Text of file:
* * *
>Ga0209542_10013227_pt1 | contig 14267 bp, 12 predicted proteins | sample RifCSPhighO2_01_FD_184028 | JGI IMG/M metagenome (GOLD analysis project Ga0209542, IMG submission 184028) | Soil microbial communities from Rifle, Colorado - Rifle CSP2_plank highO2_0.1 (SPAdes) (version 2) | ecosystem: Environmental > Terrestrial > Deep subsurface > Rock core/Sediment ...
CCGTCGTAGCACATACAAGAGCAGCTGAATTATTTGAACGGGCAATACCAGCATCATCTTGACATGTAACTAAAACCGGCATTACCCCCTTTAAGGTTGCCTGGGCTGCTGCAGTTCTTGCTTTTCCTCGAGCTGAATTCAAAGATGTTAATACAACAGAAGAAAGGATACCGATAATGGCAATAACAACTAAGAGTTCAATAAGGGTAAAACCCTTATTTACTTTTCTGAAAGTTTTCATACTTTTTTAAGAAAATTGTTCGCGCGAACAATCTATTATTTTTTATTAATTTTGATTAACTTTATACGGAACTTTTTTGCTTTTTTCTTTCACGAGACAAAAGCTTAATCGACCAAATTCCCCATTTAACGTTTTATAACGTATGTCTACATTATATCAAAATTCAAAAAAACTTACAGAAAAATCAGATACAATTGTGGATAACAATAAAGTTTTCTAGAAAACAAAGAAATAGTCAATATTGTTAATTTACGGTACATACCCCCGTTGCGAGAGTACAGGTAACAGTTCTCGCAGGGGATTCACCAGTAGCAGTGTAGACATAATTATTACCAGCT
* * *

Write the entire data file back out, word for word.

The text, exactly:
>Ga0209542_10013227_pt1 | contig 14267 bp, 12 predicted proteins | sample RifCSPhighO2_01_FD_184028 | JGI IMG/M metagenome (GOLD analysis project Ga0209542, IMG submission 184028) | Soil microbial communities from Rifle, Colorado - Rifle CSP2_plank highO2_0.1 (SPAdes) (version 2) | ecosystem: Environmental > Terrestrial > Deep subsurface > Rock core/Sediment ...
CCGTCGTAGCACATACAAGAGCAGCTGAATTATTTGAACGGGCAATACCAGCATCATCTTGACATGTAACTAAAACCGGCATTACCCCCTTTAAGGTTGCCTGGGCTGCTGCAGTTCTTGCTTTTCCTCGAGCTGAATTCAAAGATGTTAATACAACAGAAGAAAGGATACCGATAATGGCAATAACAACTAAGAGTTCAATAAGGGTAAAACCCTTATTTACTTTTCTGAAAGTTTTCATACTTTTTTAAGAAAATTGTTCGCGCGAACAATCTATTATTTTTTATTAATTTTGATTAACTTTATACGGAACTTTTTTGCTTTTTTCTTTCACGAGACAAAAGCTTAATCGACCAAATTCCCCATTTAACGTTTTATAACGTATGTCTACATTATATCAAAATTCAAAAAAACTTACAGAAAAATCAGATACAATTGTGGATAACAATAAAGTTTTCTAGAAAACAAAGAAATAGTCAATATTGTTAATTTACGGTACATACCCCCGTTGCGAGAGTACAGGTAACAGTTCTCGCAGGGGATTCACCAGTAGCAGTGTAGACATAATTATTACCAGCT